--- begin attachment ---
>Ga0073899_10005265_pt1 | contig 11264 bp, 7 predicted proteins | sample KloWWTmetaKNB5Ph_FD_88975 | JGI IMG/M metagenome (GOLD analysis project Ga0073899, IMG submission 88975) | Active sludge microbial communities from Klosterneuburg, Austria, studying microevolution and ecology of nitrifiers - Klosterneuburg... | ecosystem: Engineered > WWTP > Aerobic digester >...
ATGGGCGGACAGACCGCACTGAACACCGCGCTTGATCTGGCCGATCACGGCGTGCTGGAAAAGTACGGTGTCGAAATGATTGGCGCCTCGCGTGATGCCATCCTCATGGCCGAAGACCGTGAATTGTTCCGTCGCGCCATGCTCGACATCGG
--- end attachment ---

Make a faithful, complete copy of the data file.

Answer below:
>Ga0073899_10005265_pt1 | contig 11264 bp, 7 predicted proteins | sample KloWWTmetaKNB5Ph_FD_88975 | JGI IMG/M metagenome (GOLD analysis project Ga0073899, IMG submission 88975) | Active sludge microbial communities from Klosterneuburg, Austria, studying microevolution and ecology of nitrifiers - Klosterneuburg... | ecosystem: Engineered > WWTP > Aerobic digester >...
ATGGGCGGACAGACCGCACTGAACACCGCGCTTGATCTGGCCGATCACGGCGTGCTGGAAAAGTACGGTGTCGAAATGATTGGCGCCTCGCGTGATGCCATCCTCATGGCCGAAGACCGTGAATTGTTCCGTCGCGCCATGCTCGACATCGG